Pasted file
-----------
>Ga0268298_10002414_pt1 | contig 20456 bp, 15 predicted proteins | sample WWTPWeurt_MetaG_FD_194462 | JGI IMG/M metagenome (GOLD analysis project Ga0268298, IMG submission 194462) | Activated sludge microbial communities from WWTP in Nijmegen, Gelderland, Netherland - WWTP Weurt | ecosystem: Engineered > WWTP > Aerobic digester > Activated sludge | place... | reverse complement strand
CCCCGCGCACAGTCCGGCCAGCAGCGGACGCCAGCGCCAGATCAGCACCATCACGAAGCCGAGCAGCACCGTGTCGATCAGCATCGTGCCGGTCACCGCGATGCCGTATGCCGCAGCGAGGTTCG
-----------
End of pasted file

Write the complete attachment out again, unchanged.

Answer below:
>Ga0268298_10002414_pt1 | contig 20456 bp, 15 predicted proteins | sample WWTPWeurt_MetaG_FD_194462 | JGI IMG/M metagenome (GOLD analysis project Ga0268298, IMG submission 194462) | Activated sludge microbial communities from WWTP in Nijmegen, Gelderland, Netherland - WWTP Weurt | ecosystem: Engineered > WWTP > Aerobic digester > Activated sludge | place... | reverse complement strand
CCCCGCGCACAGTCCGGCCAGCAGCGGACGCCAGCGCCAGATCAGCACCATCACGAAGCCGAGCAGCACCGTGTCGATCAGCATCGTGCCGGTCACCGCGATGCCGTATGCCGCAGCGAGGTTCG